By Stephanie Amy Collazo
Photo Credit: Josiah Van Dien
The man who claims he “ruined dubstep,” 24-year-old producer/songwriter/DJ Borgore, is back with his fifth EP titled Flex. Having worked on original tracks as well as remixing artists that span from M.I.A, Rusko and Britney Spears to LMFAO and Passion Pit, it’s safe to say the man knows what he’s doing when it comes to music. His track “Kiss My Lips,” featuring dance music siren Dev, has already gained praise on the dance floor. While touring in Poland fueled by Red Bull and the excitement over a new as yet untitled EP set to follow the release of Flex, Borgore took some time to talk to YRB about his background in jazz, his writing process and his future career in politics.
YRB: You are a formally trained jazz musician. How do you use that experience in your music now?
Borgore: I have a couple of tunes that I did that are jazz standards like “Cry Me A River,” [and] from my angle I added a rap in the middle that doesn’t exist in the original tune, obviously. And I did “My Favorite Things” with the lyrics that I wrote for my sister. Then I did “Afro Blue,” which is John Coltrane’s tune. I was working on a couple new ones; I just sent some of those home. I’ve lost touch with whoever used to be my jazz friends, so I don’t have anyone to sing for me right now [laughs]. I think that jazz music is the base for all pop or modern music. It’s the best base for any sort of music, so I think my music is more melodic, more sophisticated just because I have this history because I am actually a musician rather than someone who just picked up a laptop.
YRB: Why did you venture into electronic music?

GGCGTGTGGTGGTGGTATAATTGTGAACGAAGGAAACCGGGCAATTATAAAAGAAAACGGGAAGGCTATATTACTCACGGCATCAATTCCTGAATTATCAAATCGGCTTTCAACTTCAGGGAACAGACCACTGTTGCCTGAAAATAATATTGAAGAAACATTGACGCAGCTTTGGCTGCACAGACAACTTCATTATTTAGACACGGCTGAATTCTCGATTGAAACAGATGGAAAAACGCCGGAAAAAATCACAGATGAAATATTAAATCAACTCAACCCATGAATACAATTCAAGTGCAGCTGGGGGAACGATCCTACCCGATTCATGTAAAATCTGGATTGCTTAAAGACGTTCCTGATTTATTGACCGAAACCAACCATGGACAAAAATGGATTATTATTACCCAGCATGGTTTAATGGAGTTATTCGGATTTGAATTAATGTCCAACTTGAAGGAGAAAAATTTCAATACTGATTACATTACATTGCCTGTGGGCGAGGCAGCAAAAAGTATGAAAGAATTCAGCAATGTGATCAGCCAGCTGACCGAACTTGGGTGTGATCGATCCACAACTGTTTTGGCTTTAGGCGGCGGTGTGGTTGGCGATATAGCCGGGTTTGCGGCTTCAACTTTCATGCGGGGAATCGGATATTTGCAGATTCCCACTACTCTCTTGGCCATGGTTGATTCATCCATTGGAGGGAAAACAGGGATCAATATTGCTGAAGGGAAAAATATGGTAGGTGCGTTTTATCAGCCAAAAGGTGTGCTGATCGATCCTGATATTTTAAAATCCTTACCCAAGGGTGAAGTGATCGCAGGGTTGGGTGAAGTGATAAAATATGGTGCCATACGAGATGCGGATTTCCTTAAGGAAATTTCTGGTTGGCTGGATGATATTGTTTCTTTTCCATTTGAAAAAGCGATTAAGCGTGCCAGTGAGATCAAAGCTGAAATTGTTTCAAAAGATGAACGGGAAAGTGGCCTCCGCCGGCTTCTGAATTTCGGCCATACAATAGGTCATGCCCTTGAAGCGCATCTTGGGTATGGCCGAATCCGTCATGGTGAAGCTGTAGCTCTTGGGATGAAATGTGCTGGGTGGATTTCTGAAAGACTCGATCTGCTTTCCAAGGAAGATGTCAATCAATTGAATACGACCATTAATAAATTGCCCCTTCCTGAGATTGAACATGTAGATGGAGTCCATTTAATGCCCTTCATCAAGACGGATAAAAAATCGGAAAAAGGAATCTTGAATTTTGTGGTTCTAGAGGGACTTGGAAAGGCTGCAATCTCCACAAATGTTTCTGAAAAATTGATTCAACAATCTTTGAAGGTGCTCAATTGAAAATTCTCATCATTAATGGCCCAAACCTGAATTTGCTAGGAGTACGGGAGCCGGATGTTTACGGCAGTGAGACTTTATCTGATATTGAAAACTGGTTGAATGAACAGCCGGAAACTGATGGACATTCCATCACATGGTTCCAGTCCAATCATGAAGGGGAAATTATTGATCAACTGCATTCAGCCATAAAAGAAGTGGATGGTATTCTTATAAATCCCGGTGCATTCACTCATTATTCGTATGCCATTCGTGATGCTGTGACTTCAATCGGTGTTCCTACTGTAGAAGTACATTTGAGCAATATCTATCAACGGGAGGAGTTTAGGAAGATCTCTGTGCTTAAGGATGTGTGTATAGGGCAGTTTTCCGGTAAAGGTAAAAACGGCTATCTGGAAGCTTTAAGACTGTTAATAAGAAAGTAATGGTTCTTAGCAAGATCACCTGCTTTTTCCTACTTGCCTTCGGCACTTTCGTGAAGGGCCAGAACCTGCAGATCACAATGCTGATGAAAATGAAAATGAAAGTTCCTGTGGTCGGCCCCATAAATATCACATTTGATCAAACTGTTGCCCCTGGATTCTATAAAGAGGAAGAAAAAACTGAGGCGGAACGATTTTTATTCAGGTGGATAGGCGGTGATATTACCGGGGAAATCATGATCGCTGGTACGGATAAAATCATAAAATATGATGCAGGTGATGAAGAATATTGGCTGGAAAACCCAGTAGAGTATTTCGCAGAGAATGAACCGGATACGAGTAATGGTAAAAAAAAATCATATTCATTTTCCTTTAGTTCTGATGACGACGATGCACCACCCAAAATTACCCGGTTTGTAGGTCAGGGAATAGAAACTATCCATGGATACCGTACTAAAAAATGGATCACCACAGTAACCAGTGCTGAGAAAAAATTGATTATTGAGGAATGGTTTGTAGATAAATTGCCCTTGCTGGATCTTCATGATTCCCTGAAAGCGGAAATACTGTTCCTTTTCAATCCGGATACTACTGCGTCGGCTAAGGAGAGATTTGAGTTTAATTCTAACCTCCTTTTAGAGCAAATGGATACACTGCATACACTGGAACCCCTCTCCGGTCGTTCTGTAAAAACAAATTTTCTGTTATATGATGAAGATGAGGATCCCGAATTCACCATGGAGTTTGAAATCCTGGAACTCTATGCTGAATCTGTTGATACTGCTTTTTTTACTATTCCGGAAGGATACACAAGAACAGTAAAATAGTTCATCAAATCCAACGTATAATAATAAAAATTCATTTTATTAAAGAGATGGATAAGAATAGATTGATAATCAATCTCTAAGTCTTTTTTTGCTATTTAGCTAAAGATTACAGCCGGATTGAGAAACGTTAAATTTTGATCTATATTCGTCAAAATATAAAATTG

Borgore: I had a long history of being in bands and working with people and I had big dreams. I’m from Israel and I’m not famous in any way in Israel, but I want to be the best there is in what I do. When I was doing metal I was practicing 12, 14, 16 hours a day on the drums, writing songs for my band, being fully committed, and the rest of the band members liked it, yeah, and they are good friends, but they didn’t have my dreams, so they were busy doing whatever normal kids our age were doing and didn’t go where I went, so I decided to do music by myself. I started experimenting with trance and hip-hop and whatever a kid in Israel could be exposed to. Then around 2006, dubstep got huge in Isreal, which is very early; this is where I got in and thought, this is the music of my life – I love it so bad I’m going to do this.
YRB: What made you want to start your own record label?
Borgore: Basically, starting my own record label is for me to push friends and people that I really believe in their music. I want to have my own people, my own crew, plus I don’t want to be worried about where I’m going to release my next record. I don’t want to send my jam to a record label and they’ll be like, ‘This is cool, this is not cool, I think you should do this, I think you should to that.’ I just want to make a tune without thinking; I just want to do whatever I feel and have a way to distribute it. I want to give the same platform to other people. You should listen to the records coming out on my label. They are very versatile; there is not one sound. Every guy on our label is quite different.